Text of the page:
While Walsh only stands at 6-foot-6, his 7-foot-plus wingspan allows him to seamlessly guard nearly all five positions, getting 57 combined steals and blocks last year. Walsh still has a long way to go on the offensive end but could become a valuable rotation player if taken in the late first or early second round. 

20. James Nnaji – Nnaji is slightly undersized for a starting center but has the build and athletic abilities to more than make up for it. You could argue that Nnaji fits in Kidd’s switch-heavy defense better than even Lively would. His lack of offensive upside (poor free throw shooting in particular) and a lack of minutes at Barcelona make him a late first-round target.

21. Jamie Jaquez Jr. – Jaquez is an older prospect, but if Dallas is looking to be better immediately, Jaquez could be the kind of player that fits that mold and is ready to play. He does everything pretty well, even if he isn’t elite at any one particular thing.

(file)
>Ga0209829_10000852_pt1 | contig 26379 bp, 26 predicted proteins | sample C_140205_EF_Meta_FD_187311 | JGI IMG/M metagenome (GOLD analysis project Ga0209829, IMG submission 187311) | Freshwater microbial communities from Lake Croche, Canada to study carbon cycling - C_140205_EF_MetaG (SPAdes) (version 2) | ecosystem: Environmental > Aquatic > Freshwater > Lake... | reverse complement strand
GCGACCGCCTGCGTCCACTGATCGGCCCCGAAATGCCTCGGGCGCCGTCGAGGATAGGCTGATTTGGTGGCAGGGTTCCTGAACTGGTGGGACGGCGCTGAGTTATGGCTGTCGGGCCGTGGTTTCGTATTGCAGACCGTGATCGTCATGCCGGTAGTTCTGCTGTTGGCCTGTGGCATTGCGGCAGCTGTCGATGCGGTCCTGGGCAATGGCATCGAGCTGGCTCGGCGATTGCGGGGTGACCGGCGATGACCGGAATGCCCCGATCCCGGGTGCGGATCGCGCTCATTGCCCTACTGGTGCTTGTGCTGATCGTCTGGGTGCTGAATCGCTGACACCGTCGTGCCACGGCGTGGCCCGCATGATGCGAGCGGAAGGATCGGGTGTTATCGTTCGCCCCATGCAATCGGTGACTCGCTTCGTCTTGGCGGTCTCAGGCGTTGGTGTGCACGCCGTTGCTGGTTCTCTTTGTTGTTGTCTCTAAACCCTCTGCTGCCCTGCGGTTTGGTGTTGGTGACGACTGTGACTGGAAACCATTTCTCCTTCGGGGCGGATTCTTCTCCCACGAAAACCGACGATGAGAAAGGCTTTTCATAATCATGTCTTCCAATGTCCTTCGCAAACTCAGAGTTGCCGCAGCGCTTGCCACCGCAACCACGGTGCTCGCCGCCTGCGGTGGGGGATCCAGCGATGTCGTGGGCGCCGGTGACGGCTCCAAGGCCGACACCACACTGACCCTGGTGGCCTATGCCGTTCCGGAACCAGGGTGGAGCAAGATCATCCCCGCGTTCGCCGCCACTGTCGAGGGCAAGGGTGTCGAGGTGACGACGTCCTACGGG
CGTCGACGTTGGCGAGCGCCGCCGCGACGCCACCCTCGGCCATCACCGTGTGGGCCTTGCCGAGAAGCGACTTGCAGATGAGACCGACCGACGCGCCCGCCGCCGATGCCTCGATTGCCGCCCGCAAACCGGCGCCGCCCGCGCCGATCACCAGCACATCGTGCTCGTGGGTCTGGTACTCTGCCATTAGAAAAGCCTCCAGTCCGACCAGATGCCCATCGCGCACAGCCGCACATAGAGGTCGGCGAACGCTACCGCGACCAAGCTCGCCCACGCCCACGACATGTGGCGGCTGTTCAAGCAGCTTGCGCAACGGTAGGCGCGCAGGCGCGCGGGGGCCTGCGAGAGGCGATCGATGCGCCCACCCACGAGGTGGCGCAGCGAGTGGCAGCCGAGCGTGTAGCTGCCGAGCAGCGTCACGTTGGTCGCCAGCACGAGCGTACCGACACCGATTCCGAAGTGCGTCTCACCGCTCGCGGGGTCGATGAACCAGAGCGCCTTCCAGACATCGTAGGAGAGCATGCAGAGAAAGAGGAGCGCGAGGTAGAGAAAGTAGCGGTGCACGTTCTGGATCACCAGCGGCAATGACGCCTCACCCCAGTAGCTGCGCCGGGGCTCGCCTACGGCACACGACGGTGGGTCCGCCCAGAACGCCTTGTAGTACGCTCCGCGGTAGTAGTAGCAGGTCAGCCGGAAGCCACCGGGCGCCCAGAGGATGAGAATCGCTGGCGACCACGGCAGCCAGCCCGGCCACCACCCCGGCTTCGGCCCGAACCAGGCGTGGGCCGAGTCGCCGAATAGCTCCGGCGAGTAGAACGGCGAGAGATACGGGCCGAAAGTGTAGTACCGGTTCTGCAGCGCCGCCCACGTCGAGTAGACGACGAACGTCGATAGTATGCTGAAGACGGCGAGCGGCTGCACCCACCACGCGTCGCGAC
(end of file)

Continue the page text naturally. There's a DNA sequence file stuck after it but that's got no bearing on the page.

Ideally, Jaquez could shoot a little better to play alongside Doncic. His combination of defense, basketball IQ and ball movement could make him an intriguing player that Dallas doesn’t have in its rotation.

Undrafted free agents to target

22. Drew Timme – With the new CBA allowing for additional two-way roster spots, Dallas can look to add even more talent through the undrafted free agent market.

Timme (another local product from nearby Richardson) might be the best offensive center in this draft outside Wembanyama. The problem is his game is archaic. The low post game isn’t utilized in modern basketball, and it’s hard to project exactly what he’d be at the NBA level. Still, if Timme isn’t drafted, he’s worth giving a chance. He’s still an incredibly talented offensive player. 

23. Alex Fudge – Fudge is a player the Mavericks have already brought in for a workout. Fudge is coming off a pretty poor sophomore season but is a solid defensive player with a developing jump shot. The team may hope he could be the next Finney-Smith, mainly because they went to the same school. It’s not the most creative pick ever.